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Of the five human senses, smell gets the least respect.

It’s the sense people say they would miss the least if they lost it, according to a 2018 YouGov America survey. Nearly half of adults between the ages of 22 and 30 surveyed by McCann Worldgroup said they would give up their sense of smell before they’d lose access to a favored device like a phone or laptop.

It isn’t surprising, then, that not a lot of technology investment has been plowed into automating olfactory detection. That’s a niche market French startup Aryballe S.A. hopes to exploit. The Grenoble-based company this week launched NeOse Advance (pictured), a silicon photonics-based platform that detects, records and recognizes scent data. It also introduced Aryballe Suite, a cloud software offering that organizations can use to analyze odors.

Aryballe’s NeOse Advance scent detector. Photo: Aryballe

“Olfaction is the last sense that has not been duplicated” in silicon said Aryballe Chief Executive Sam Guilaumé. He and co-founder Tristan Rousselle began toying with the idea of digital olfaction seven years ago. Rousselle came from a biology background and Guilaumé from semiconductors. They quickly realized that the market was almost entirely unaddressed.

“It got us completely hooked,” Guilaumé said. “We didn’t know where it would go at first and rather quickly, we realized there was a good opportunity.”

Smell is actually a big business. International Flavors and Fragrances Inc. is a $5 billion giant that serves a wide range of consumer package goods and industrial companies. It became an early investor. So did Hyundai Motor Co. Aryballe has raised more than $19 million to date.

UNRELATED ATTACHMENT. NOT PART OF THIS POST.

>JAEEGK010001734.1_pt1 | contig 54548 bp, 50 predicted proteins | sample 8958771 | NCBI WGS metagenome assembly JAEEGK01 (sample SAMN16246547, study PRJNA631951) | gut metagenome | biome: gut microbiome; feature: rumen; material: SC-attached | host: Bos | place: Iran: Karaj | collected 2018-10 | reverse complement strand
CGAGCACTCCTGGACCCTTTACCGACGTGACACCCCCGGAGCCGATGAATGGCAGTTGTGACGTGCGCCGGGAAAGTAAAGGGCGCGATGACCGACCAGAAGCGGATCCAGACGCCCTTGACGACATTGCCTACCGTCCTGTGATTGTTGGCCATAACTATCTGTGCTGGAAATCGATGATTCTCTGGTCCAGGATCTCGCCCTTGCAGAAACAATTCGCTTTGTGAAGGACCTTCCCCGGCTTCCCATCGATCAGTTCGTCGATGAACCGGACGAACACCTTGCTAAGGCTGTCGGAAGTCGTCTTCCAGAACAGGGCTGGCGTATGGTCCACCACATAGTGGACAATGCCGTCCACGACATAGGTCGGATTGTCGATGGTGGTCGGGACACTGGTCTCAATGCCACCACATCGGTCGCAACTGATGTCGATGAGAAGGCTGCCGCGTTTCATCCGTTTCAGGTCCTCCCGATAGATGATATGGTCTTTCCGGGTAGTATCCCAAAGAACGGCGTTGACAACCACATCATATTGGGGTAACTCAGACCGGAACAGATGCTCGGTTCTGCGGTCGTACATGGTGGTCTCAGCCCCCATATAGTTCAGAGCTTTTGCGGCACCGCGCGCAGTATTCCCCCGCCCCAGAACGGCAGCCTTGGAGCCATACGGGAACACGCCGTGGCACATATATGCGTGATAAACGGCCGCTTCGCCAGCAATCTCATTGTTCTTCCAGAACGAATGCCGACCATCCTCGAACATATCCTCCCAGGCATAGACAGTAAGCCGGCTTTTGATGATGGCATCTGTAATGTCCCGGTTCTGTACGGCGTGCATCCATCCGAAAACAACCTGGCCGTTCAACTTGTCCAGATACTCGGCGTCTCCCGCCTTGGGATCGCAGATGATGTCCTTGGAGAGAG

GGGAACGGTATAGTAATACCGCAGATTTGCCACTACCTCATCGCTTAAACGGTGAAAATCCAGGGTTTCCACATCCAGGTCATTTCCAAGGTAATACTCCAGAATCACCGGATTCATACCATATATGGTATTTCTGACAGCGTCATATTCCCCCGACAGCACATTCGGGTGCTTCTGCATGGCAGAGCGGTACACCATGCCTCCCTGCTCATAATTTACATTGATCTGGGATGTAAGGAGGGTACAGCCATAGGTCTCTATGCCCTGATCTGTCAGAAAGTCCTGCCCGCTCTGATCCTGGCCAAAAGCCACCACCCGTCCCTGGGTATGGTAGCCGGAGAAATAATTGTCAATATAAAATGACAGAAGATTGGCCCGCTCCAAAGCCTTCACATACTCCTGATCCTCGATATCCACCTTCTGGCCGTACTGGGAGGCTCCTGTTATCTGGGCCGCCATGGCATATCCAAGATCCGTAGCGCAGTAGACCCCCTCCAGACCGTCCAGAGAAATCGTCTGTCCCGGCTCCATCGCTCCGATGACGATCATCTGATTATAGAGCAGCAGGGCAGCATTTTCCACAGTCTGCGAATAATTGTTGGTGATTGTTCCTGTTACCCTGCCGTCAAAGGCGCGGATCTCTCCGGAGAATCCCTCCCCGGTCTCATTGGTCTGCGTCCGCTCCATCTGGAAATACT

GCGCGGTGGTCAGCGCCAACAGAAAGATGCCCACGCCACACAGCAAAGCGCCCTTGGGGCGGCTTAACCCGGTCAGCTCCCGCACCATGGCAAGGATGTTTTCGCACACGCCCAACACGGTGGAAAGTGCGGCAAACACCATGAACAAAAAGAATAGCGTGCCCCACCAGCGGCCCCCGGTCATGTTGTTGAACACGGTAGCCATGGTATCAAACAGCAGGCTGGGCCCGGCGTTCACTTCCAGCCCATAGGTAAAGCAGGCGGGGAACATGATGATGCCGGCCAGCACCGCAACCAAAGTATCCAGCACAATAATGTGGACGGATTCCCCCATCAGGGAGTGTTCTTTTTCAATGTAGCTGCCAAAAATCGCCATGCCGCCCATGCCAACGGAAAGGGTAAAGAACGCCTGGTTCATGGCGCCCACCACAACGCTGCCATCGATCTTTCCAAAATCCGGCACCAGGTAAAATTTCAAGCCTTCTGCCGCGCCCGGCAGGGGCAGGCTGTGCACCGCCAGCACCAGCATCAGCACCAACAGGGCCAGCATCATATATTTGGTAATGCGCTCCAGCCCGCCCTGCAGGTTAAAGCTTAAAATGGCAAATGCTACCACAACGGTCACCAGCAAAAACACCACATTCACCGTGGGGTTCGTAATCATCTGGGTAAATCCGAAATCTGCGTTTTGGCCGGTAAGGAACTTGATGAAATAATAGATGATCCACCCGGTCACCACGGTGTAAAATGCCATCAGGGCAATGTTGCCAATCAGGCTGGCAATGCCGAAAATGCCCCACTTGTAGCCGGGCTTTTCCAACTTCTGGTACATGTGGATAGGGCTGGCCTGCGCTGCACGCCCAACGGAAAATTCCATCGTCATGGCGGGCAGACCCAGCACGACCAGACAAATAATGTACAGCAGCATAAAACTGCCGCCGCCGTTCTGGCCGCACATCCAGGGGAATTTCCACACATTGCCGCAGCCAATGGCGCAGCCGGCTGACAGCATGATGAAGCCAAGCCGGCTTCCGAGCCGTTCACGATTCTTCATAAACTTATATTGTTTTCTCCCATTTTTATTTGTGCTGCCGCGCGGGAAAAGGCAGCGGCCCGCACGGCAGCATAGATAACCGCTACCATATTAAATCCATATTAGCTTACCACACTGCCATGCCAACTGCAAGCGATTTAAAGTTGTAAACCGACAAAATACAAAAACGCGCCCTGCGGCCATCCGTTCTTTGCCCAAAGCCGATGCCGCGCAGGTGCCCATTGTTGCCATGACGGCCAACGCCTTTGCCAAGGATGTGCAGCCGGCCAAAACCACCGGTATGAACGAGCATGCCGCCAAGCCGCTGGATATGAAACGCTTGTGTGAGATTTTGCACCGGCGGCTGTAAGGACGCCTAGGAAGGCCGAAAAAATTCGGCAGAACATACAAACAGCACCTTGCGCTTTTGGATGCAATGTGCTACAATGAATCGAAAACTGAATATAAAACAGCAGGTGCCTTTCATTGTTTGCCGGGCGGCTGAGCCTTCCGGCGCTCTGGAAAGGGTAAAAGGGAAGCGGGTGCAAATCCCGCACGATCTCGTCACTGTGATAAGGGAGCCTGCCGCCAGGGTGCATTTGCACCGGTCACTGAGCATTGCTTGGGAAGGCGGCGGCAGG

Although spell may not get much respect, it’s essential to the human experience. Not only is it closely tied to the sense of taste, but smell imprints images on the brain that last a lifetime, a phenomenon called olfactory memory. Once people have smelled a rotten onion or a wet dog, they never forget that scent or the image it conjures up. Smell is also often the best early determinant of a problem such as a fire or gas leak.

Aryballe’s platform binds odor molecules to biosensors that mimic the human olfactory bulb and produce signatures in near-real time that can be correlated against a database of odors. It then uses amplification technology to go beyond human capabilities. It can detect, for example, a teaspoon of ammonia in an Olympic-sized swimming pool and sniff out certain diseases by analyzing the smell of human breath.

Smell is critical to such industries as perfumes and food, but the analysis is mostly by human experts. There are limits to what people can do, though.

“If you are composing a new fragrance, you want to know how it behaves over time,” Guilaumé said. “Your nose cannot smell something for 24 hours continuously. Our device can.”

Perfume makers can use that capability to detect problems that might cause a scent to turn bad if a person is sweating, for example. Smell can also detect overheating in electrical wires or excessive tire wear, a use that may have attracted Hyundai’s interest.

Aryballe is mostly mum about how its technology is being used by early customers, citing nondisclosure agreements. Current uses are mostly in industrial settings, but Guilaumé speculated about future consumer scenarios, such as detecting the presence of cigarette smoke in a rental car or assessing the spiciness of food before a diner digs in. “We want to be consumer-ready, to ship in very large volume at low cost, but we are not there yet,” he said.

IFF is using the technology for quality control. “Through our partnership with Aryballe, our innovation team is establishing a consistent, objective way to collect and analyze odor data to drive a deeper understanding of consumer benefits, product attributes, performance and quality,” Nicolas Mirzayantz, group president of scent at IFF, said in a statement.

Photo: Wikimedia Commons

Source: French startup smells an opportunity in digital olfaction – SiliconANGLE

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If you want to make beautiful music, you must play the black and the white notes together.

— Richard M. Nixon